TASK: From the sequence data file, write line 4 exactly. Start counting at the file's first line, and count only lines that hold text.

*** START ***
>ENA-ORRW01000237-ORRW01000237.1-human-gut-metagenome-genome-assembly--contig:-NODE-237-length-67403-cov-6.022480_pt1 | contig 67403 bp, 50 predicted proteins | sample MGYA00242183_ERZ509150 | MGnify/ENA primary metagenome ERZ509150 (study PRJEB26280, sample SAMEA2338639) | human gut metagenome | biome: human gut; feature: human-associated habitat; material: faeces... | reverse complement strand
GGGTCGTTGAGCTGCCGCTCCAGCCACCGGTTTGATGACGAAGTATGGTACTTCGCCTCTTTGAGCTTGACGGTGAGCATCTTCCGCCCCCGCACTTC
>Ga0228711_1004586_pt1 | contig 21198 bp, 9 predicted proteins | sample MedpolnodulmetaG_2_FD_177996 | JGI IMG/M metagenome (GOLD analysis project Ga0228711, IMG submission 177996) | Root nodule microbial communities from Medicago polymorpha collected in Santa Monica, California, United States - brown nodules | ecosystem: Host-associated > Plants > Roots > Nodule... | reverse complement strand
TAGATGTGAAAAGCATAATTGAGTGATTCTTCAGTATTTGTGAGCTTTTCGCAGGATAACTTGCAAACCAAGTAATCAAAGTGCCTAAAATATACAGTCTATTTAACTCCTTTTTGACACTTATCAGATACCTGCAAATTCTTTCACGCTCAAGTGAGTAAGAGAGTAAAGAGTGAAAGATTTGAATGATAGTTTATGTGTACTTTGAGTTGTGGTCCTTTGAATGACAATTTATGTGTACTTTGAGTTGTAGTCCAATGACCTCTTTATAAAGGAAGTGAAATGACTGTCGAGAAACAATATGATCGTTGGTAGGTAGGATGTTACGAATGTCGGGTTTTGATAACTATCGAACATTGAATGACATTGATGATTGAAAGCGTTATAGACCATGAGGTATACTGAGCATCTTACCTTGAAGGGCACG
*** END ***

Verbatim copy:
TAGATGTGAAAAGCATAATTGAGTGATTCTTCAGTATTTGTGAGCTTTTCGCAGGATAACTTGCAAACCAAGTAATCAAAGTGCCTAAAATATACAGTCTATTTAACTCCTTTTTGACACTTATCAGATACCTGCAAATTCTTTCACGCTCAAGTGAGTAAGAGAGTAAAGAGTGAAAGATTTGAATGATAGTTTATGTGTACTTTGAGTTGTGGTCCTTTGAATGACAATTTATGTGTACTTTGAGTTGTAGTCCAATGACCTCTTTATAAAGGAAGTGAAATGACTGTCGAGAAACAATATGATCGTTGGTAGGTAGGATGTTACGAATGTCGGGTTTTGATAACTATCGAACATTGAATGACATTGATGATTGAAAGCGTTATAGACCATGAGGTATACTGAGCATCTTACCTTGAAGGGCACG